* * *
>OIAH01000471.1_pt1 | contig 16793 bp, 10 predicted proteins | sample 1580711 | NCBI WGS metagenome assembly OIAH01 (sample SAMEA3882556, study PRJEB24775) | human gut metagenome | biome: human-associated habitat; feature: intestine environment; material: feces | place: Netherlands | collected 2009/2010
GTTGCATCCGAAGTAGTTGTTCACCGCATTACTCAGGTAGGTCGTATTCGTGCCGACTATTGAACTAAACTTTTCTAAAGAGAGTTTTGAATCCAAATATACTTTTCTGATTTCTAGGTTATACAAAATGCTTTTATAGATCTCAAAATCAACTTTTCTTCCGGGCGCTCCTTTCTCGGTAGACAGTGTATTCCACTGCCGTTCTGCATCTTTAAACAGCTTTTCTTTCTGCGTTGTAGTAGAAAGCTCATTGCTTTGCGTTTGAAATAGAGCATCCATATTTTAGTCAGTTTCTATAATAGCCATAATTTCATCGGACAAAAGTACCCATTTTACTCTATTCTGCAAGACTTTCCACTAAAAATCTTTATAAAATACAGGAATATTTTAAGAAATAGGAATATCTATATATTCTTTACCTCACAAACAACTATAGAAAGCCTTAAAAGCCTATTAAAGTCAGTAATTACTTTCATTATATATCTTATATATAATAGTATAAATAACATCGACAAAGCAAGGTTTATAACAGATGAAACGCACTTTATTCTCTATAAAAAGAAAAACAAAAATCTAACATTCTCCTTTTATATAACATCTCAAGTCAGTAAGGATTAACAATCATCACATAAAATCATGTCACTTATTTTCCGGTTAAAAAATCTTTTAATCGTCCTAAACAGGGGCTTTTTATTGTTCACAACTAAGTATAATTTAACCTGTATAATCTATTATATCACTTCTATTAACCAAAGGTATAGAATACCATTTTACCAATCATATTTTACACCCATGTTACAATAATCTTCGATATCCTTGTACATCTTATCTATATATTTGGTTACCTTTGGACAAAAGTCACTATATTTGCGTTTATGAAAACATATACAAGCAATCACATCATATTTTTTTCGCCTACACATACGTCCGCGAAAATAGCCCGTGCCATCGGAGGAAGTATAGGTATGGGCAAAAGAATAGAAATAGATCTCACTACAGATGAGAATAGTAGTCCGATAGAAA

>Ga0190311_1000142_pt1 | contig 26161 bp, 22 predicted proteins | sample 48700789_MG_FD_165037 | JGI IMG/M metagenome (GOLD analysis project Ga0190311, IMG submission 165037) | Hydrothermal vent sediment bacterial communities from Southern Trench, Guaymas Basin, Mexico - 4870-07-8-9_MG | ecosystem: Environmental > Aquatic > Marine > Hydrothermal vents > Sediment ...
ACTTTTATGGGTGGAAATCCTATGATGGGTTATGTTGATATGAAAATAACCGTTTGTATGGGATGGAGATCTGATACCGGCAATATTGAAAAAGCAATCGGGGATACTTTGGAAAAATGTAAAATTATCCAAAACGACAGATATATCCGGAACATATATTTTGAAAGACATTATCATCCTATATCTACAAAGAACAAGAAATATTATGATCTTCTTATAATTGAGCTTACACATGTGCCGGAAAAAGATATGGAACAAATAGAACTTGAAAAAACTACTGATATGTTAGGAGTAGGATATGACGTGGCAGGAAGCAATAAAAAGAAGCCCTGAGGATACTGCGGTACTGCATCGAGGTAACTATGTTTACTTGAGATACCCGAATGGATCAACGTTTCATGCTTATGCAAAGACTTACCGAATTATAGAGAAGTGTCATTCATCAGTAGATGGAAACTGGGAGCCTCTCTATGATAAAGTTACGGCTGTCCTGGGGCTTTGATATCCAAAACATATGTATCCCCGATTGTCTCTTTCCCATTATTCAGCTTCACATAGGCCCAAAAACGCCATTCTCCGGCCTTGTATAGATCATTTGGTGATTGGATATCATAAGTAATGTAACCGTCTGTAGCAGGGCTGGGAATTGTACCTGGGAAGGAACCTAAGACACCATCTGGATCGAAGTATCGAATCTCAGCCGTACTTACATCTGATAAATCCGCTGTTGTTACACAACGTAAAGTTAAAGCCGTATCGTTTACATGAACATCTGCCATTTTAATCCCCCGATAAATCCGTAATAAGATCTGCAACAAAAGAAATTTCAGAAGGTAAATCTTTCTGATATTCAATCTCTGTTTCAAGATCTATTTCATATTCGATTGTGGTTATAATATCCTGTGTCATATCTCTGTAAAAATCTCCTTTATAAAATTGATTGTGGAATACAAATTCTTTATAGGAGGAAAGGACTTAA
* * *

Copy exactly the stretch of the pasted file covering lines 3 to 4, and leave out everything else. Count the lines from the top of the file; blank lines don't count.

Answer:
>Ga0190311_1000142_pt1 | contig 26161 bp, 22 predicted proteins | sample 48700789_MG_FD_165037 | JGI IMG/M metagenome (GOLD analysis project Ga0190311, IMG submission 165037) | Hydrothermal vent sediment bacterial communities from Southern Trench, Guaymas Basin, Mexico - 4870-07-8-9_MG | ecosystem: Environmental > Aquatic > Marine > Hydrothermal vents > Sediment ...
ACTTTTATGGGTGGAAATCCTATGATGGGTTATGTTGATATGAAAATAACCGTTTGTATGGGATGGAGATCTGATACCGGCAATATTGAAAAAGCAATCGGGGATACTTTGGAAAAATGTAAAATTATCCAAAACGACAGATATATCCGGAACATATATTTTGAAAGACATTATCATCCTATATCTACAAAGAACAAGAAATATTATGATCTTCTTATAATTGAGCTTACACATGTGCCGGAAAAAGATATGGAACAAATAGAACTTGAAAAAACTACTGATATGTTAGGAGTAGGATATGACGTGGCAGGAAGCAATAAAAAGAAGCCCTGAGGATACTGCGGTACTGCATCGAGGTAACTATGTTTACTTGAGATACCCGAATGGATCAACGTTTCATGCTTATGCAAAGACTTACCGAATTATAGAGAAGTGTCATTCATCAGTAGATGGAAACTGGGAGCCTCTCTATGATAAAGTTACGGCTGTCCTGGGGCTTTGATATCCAAAACATATGTATCCCCGATTGTCTCTTTCCCATTATTCAGCTTCACATAGGCCCAAAAACGCCATTCTCCGGCCTTGTATAGATCATTTGGTGATTGGATATCATAAGTAATGTAACCGTCTGTAGCAGGGCTGGGAATTGTACCTGGGAAGGAACCTAAGACACCATCTGGATCGAAGTATCGAATCTCAGCCGTACTTACATCTGATAAATCCGCTGTTGTTACACAACGTAAAGTTAAAGCCGTATCGTTTACATGAACATCTGCCATTTTAATCCCCCGATAAATCCGTAATAAGATCTGCAACAAAAGAAATTTCAGAAGGTAAATCTTTCTGATATTCAATCTCTGTTTCAAGATCTATTTCATATTCGATTGTGGTTATAATATCCTGTGTCATATCTCTGTAAAAATCTCCTTTATAAAATTGATTGTGGAATACAAATTCTTTATAGGAGGAAAGGACTTAA